The #KUboobs statement insists, though, that the actual content of the act doesn’t matter because “It’s all about who’s in the driver’s seat.” In other words, Tweeting pictures of your boobs is feminist because you chose to do so. This argument is one we’ve seen often within feminist debate over the past half-century: so long as a woman is acting freely, pursuing her own fulfillment, her deeds must be feminist. At heart, #KUboobs asks us to determine the legitimacy of “choice feminism”—and I’m not a fan.

Many feminist bloggers before me have written strong pieces deconstructing choice feminism and the idea of agency, so I won’t tackle the whole issue. I do want to revisit an often-overlooked tension within this debate, though: the conflict between feminism as personal tool and as group struggle.

Feminism, for me, is a deeply personal issue. My views are informed by my own experiences with violence and discrimination, and my own particular way of thinking; sexism is not some abstract idea, but a pernicious force in my life and the lives of the women I love. Similarly, feminist thought has provided me with profound and life-altering private support. Yet, despite the intimacy of feminism, it is inescapably a social movement. However fragmented, feminism is unified by the drive to eradicate misogyny for all. Although personal fulfillment often strengthens the movement, positioning us as badass allies to others and soldiers against the misogyny in our own lives, doing what feels good to me isn’t always good for women at large (this isn’t so surprising given that my desires are shaped by the sexist culture I live in). Choosing to act this way doesn’t change that fact.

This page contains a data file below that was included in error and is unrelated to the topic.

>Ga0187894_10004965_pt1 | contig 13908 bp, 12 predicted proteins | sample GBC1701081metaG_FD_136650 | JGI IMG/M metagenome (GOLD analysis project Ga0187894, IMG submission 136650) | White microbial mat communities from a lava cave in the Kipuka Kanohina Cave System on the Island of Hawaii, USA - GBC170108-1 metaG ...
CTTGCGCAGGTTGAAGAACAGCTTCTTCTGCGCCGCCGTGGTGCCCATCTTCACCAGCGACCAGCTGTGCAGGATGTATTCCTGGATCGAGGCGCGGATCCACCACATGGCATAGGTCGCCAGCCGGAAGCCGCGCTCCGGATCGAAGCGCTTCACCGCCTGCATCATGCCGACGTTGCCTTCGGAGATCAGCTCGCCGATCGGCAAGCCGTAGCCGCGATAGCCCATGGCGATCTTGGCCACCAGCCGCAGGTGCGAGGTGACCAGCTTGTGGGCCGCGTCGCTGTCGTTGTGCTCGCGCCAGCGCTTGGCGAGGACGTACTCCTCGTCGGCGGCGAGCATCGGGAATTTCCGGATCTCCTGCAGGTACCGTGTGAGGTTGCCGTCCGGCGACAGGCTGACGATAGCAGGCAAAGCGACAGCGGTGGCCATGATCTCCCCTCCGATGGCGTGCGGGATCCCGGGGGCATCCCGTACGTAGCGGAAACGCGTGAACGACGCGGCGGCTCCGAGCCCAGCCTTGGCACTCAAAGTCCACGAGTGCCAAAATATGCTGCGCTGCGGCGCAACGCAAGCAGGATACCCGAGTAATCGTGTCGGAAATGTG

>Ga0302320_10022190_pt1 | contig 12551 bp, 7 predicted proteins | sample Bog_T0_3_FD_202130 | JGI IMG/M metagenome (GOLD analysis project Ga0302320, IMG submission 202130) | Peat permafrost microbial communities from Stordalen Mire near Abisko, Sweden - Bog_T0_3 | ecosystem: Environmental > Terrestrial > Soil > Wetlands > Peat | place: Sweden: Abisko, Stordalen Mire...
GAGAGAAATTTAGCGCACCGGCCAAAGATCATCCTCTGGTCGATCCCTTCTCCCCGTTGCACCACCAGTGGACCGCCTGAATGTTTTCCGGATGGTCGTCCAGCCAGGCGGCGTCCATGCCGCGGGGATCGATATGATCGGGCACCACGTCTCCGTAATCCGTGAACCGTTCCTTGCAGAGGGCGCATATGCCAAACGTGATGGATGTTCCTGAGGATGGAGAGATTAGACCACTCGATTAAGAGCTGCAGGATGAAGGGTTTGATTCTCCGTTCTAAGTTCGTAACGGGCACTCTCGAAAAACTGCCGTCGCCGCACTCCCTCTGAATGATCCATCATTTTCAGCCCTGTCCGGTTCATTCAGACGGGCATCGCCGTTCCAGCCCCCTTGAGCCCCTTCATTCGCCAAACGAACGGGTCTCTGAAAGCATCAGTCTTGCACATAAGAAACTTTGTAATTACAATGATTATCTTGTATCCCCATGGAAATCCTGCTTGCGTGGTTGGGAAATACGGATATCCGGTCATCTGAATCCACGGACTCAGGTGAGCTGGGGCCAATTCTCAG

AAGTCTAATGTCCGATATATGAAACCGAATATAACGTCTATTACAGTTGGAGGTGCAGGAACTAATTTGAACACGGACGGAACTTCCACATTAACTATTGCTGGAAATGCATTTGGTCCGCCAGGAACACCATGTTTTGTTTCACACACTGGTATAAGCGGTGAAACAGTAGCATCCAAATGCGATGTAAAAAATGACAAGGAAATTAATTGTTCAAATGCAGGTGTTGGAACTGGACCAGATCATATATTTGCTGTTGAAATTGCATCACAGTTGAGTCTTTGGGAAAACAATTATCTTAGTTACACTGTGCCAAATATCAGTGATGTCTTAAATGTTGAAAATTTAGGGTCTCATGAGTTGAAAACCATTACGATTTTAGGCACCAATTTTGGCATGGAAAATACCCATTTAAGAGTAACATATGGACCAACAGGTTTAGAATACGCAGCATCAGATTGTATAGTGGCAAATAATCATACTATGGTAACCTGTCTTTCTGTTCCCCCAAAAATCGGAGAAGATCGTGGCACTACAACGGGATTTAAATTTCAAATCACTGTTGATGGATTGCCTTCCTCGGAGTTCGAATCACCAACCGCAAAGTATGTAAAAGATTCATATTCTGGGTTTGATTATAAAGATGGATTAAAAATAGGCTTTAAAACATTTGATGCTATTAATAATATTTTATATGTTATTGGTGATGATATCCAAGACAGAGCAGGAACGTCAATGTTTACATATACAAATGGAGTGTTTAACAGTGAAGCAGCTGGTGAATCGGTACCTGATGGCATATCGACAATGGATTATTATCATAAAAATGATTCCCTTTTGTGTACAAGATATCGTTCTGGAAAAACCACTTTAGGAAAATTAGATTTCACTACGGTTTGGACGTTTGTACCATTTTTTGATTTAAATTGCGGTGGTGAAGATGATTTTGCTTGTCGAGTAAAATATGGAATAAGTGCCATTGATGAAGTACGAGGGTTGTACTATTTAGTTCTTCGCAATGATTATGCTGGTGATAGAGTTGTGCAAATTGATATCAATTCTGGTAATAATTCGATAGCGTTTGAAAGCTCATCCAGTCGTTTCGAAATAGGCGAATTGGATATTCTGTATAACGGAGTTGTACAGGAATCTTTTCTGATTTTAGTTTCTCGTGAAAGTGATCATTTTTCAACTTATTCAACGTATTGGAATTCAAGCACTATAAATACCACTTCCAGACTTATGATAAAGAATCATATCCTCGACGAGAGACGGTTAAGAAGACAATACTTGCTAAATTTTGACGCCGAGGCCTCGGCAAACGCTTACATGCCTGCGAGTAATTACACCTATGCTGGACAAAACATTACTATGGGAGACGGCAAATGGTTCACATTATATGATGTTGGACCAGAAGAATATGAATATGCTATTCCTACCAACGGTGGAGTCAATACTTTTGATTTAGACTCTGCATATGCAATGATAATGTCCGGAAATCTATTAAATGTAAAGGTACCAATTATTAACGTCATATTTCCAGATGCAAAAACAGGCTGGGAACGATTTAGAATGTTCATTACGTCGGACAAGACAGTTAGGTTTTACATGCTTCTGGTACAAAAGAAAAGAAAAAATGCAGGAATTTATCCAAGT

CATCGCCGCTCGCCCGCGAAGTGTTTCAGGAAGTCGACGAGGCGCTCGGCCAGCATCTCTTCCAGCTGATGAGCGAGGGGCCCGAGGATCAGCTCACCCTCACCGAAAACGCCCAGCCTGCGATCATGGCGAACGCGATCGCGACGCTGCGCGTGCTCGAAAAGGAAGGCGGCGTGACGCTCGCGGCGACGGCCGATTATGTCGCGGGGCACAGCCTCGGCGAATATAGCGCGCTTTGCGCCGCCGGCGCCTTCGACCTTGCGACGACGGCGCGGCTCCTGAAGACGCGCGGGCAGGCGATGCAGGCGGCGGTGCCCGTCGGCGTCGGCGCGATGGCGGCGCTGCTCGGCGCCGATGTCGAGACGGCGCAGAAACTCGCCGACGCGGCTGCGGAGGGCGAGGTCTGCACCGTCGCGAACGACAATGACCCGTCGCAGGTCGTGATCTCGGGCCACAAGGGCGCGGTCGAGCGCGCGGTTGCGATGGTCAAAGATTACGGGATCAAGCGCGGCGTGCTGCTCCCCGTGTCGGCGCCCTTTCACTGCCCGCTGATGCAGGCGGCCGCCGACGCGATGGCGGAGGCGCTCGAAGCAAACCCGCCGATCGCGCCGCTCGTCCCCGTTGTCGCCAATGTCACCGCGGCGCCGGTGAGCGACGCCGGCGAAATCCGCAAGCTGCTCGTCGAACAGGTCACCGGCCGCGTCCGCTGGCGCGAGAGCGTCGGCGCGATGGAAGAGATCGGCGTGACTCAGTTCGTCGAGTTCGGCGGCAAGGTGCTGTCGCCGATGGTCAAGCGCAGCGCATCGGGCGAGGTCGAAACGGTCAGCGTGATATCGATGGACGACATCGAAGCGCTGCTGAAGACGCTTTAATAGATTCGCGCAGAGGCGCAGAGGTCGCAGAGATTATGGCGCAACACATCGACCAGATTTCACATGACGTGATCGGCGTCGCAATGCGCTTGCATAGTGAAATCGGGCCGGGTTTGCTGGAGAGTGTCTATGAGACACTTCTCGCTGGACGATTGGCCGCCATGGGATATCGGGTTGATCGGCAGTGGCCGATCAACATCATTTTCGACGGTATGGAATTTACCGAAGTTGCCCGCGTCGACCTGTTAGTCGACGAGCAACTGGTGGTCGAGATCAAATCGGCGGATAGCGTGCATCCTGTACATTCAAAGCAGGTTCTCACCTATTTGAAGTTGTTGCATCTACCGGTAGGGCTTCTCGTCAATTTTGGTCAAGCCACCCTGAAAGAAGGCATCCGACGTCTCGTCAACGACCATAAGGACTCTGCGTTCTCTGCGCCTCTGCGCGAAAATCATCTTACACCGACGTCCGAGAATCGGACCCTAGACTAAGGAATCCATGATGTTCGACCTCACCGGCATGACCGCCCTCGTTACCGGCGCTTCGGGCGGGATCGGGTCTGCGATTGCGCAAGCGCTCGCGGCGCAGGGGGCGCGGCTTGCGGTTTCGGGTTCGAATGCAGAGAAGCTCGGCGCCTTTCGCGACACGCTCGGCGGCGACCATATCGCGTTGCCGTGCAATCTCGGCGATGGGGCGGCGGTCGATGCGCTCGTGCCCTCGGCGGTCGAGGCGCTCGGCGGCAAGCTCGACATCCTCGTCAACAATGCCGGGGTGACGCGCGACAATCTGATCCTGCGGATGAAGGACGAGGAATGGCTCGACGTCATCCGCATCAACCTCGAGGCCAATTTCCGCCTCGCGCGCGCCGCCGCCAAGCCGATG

Whether women have a responsibility to forgo personal pleasures for the movement’s good is a question I’m still struggling to figure out (though, I’ll admit, I’m leaning toward “yes”). But I definitely don’t think that these pictures are automatically feminist because the women chose to post them and, presumably, enjoyed doing so. In this case, though I absolutely believe that the women of #KUboobs and its rivals are as self-determining as any people can be and had no malicious intent, I think their Twitter campaign promotes rape culture. And that doesn’t sound feminist to me.

Washington, DC

Alexandra Brodsky was a senior editor at Feministing.com. During her four years at the site, she wrote about gender violence, reproductive justice, and education equity and ran the site's book review column. She is now a Skadden Fellow at the National Women's Law Center and also serves as the Board Chair of Know Your IX, a national student-led movement to end gender violence, which she co-founded and previously co-directed. Alexandra has written for publications including the New York Times, the Atlantic, the Guardian, and the Nation, and she is the co-editor of The Feminist Utopia Project: 57 Visions of a Wildly Better Future. She has spoken about violence against women and reproductive justice at campuses across the country and on MSNBC, ABC, NBC, CBS, CNN, FOX, ESPN, and NPR.

Alexandra Brodsky was a senior editor at Feministing.com.